“STRAIGHT OUT THE JUNGLE / THIS REAL RAP NO MUMBLE.” This line, exclaimed by Quavo on the new Culture II jam “Narcos,” more or less explains the massive appeal of Migos. In a popular rap scene that’s grown increasingly simplistic over the years when it comes to vocals, this trio has shown how fun music can be when its made by three friends with big personalities, using language like a playground and stacking words on top of each other in witty fashion. Their rat-tat-tat triple-time flows, ecstatic ad-libs, and infectious family-member chemistry make them stand out from the pack in high style.
Exactly one year after their album Culture elevated them to superstardom (following years of refining their skills on cult-favorite mixtapes), the good times keep rolling for these Beatles of the trap with Culture II. It’s a blockbuster sequel in every way- an overstuffed reworking of the same ideas, not quite as good as the original…but still irresistible. Somewhere within this 24-song behemoth, there’s an excellent 13-to-16 track album scattered about. It’s just up to us to sort through the filler and find it.
Though it’s admittedly hard to see any songs here matching the huge success of “Bad and Boujee,” “T-Shirt,” or “Slippery,” there are plenty of highlights to be found. Let’s break this album down Migo by Migo…
The charismatic star of the group glides through his verses and hooks as effortlessly as one could expect throughout Culture II. The amount of anthemic force he can put behind a line like “Play no games, no 2K / Pull out the coupe like Bruce Wayne” is truly astounding. “Open It Up” might just be a carbon copy of “Deadz” off Culture, but Quavo deliriously shouting things like “BLESSINGS, CAME FROM, GOD (WOO!) / HAD TO, BEAT THE, ODDS (BEAT IT!)” over the beat’s epic horns is impossible not to love.
It’s not just the emphatic vocals- what’s most surprising here is the impressive work he puts in behind the boards. On “Autopilot (Huncho On The Beat),” he’s clearly proud of his creation, and he should be- the song just goes hard. In fact, some of the most inspired production choices on the album come from Sir Quavious- the fitting Latin guitar strumming throughout the aforementioned “Narcos;” the saxophone riffs on the 2 Chainz-assisted “Too Playa.” These songs are great enough on their own to OFFSET the unnecessary generic ones. Hey, speaking of…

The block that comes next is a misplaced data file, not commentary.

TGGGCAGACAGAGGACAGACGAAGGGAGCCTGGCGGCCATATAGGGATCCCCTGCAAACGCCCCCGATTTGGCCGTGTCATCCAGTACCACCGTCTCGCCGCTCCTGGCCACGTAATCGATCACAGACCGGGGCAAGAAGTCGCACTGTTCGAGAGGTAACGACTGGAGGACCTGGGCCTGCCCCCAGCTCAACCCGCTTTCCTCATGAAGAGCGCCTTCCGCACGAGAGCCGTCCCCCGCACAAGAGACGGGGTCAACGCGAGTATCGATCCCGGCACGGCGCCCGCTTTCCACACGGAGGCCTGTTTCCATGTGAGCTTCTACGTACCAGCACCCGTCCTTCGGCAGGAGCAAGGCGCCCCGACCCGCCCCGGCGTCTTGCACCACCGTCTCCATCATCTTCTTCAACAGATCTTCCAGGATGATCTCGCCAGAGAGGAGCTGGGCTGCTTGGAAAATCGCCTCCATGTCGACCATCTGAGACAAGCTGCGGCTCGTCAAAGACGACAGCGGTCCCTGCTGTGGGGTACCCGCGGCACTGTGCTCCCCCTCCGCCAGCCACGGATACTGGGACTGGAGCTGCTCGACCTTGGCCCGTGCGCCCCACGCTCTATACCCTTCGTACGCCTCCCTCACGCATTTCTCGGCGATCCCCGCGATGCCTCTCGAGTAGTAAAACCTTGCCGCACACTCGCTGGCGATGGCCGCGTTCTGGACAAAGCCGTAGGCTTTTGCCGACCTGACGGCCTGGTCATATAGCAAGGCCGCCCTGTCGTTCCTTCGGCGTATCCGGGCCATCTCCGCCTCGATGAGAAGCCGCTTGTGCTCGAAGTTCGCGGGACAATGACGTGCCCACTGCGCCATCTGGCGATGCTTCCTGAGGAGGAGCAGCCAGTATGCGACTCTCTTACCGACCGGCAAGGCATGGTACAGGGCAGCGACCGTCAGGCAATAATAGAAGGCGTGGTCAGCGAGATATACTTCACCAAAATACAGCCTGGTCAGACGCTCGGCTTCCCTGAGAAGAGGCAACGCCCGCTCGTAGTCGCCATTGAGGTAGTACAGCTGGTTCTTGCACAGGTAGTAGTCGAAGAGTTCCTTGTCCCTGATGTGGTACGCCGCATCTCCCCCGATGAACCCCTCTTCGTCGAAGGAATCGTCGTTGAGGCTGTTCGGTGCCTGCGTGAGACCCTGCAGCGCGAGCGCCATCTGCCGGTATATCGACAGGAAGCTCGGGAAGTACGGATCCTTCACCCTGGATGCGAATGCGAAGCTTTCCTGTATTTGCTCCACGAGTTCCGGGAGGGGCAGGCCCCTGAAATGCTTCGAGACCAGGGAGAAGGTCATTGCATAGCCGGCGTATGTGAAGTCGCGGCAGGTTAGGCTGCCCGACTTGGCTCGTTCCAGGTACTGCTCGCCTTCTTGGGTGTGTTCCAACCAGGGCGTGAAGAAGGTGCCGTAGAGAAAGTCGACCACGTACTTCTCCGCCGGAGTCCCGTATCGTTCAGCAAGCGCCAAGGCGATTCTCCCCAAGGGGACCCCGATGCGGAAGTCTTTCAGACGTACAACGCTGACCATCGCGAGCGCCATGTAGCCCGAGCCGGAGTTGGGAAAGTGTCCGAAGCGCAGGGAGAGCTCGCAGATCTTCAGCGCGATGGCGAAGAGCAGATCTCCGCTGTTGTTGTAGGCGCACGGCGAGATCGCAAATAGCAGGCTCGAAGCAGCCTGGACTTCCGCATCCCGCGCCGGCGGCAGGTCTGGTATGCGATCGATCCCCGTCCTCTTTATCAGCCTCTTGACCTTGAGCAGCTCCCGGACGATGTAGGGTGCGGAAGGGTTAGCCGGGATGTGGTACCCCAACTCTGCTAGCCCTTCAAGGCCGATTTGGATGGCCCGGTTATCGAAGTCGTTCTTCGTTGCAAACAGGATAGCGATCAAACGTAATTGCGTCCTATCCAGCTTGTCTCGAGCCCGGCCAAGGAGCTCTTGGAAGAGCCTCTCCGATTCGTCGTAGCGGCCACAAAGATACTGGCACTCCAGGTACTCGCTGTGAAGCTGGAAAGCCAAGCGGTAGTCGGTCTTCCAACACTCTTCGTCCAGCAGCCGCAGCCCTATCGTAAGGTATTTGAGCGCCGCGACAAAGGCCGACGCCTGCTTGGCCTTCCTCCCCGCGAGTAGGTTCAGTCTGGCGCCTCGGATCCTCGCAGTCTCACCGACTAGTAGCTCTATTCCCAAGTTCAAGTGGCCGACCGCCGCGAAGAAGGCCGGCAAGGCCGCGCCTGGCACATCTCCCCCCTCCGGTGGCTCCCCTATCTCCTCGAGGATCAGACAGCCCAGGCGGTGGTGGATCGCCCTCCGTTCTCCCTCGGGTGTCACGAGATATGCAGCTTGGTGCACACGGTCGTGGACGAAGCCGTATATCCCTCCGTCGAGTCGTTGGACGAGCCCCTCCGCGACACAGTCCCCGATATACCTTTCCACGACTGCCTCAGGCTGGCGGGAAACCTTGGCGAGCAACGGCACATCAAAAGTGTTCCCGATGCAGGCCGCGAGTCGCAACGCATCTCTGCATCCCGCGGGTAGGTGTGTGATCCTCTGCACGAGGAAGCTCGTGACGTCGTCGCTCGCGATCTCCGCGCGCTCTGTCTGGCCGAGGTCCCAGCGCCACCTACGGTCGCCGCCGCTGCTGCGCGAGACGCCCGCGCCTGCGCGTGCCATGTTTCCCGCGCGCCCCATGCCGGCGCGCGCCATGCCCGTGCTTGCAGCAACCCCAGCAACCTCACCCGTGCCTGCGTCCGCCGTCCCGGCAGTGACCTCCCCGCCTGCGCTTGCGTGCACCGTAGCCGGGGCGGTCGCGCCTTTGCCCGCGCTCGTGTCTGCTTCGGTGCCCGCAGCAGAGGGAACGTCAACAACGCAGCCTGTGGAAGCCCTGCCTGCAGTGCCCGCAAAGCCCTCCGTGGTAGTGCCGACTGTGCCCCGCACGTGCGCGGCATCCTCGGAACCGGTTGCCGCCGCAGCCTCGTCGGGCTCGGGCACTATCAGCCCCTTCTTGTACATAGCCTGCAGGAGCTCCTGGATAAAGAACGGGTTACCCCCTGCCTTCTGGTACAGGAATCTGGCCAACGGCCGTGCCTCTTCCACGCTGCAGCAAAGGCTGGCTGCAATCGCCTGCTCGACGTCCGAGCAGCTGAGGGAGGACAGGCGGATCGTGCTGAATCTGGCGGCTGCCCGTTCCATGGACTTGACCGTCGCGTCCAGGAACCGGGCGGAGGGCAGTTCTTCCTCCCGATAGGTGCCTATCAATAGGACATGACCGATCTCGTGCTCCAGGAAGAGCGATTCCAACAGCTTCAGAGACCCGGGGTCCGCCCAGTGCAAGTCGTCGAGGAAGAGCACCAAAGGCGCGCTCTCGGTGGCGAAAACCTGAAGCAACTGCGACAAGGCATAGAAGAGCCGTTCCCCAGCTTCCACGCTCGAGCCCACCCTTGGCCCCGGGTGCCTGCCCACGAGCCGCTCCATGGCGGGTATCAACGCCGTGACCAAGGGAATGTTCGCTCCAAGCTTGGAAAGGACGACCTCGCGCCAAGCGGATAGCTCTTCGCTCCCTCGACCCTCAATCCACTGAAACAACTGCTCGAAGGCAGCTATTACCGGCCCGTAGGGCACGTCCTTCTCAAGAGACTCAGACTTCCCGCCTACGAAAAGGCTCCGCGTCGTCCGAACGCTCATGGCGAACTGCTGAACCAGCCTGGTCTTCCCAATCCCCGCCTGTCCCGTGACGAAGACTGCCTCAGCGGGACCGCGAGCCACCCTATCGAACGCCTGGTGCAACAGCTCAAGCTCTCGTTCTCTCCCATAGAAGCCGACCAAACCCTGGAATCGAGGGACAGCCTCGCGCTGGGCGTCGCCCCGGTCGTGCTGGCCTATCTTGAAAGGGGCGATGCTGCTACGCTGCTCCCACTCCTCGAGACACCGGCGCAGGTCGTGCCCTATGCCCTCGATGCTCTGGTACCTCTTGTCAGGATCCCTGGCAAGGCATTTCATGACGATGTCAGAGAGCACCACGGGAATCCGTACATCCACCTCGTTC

If this guy’s scorching-hot run of recent guest verses wasn’t enough, then maybe his performance on Culture II will convince you that he’s the best bar-for-bar rapper of the three Migos. Every time Quavo finesses his way through his half-sung vocals and passes the mic, you can then always count on Offset to rip up the beat with his mean triplet flow. “Narcos” is a prime showcase- “Skip to my Lou with a pack in the cat / Jiffy, lube, where the bricks where they at? / Drippin, ooze, the Patek all wet / Birds in the trap they ain’t leavin’ out the nest.” Do these lines make any sense? Nope, unless you speak the Migo’ lingo. Do they sound dope regardless? Yup.
Forever the unsung hero of the group, Takeoff once again proves his worth here. His deep, gruff voice is memorable and provides the best ad-libs (MAMA!), plus he’s more versatile than given credit for. Take for example “Gang Gang,” the smoothest song here (it sounds like it belongs on Future’s HNDRXX album). It’s not Quavo but Takeoff who nimbly sings the catchy hook. Another nice one is “Too Much Jewelry,” featuring Takeoff shining over Zaytoven’s signature flutes-and-pianos production (shoutout to Quavo’s hilarious vocoder interlude, though). Hey Takeoff, why were you left off “Bad and Boujee”?
The guest list for this marathon of a party is worth mentioning because the songs that include them are some of the best. The addictive “BBO” gets help from a 21 Savage hook and a clean horn sample from Kanye; Drake does his thing on the potential hit “Walk It Talk It;” Travis Scott, Big Sean, and Ty Dolla $ign all come through for “White Sand;” “CC” is a solid banger with Gucci, and same goes for the Post Malone ditty “Notice Me.”
Elsewhere, other tracks with no outside assistance are very hit-or-miss; we certainly could have done without the weak opener “Higher We Go” or the rote “Flooded,” among others. These unspecial filler songs just manage to dilute the product and make the album drag on and on. I guess the name of Migos’ label, Quality Control, doesn’t apply to their process of editing tracklists. SAD!
Overall, at the peak of their newfound fame, Migos have for the most part given us what we wanted and expected out of them. Culture II is genuinely thrilling modern trap music for the majority of its enormous running time. However, it loses points for resembling a bloated mixtape rather than an artfully assembled album. You know…like Culture.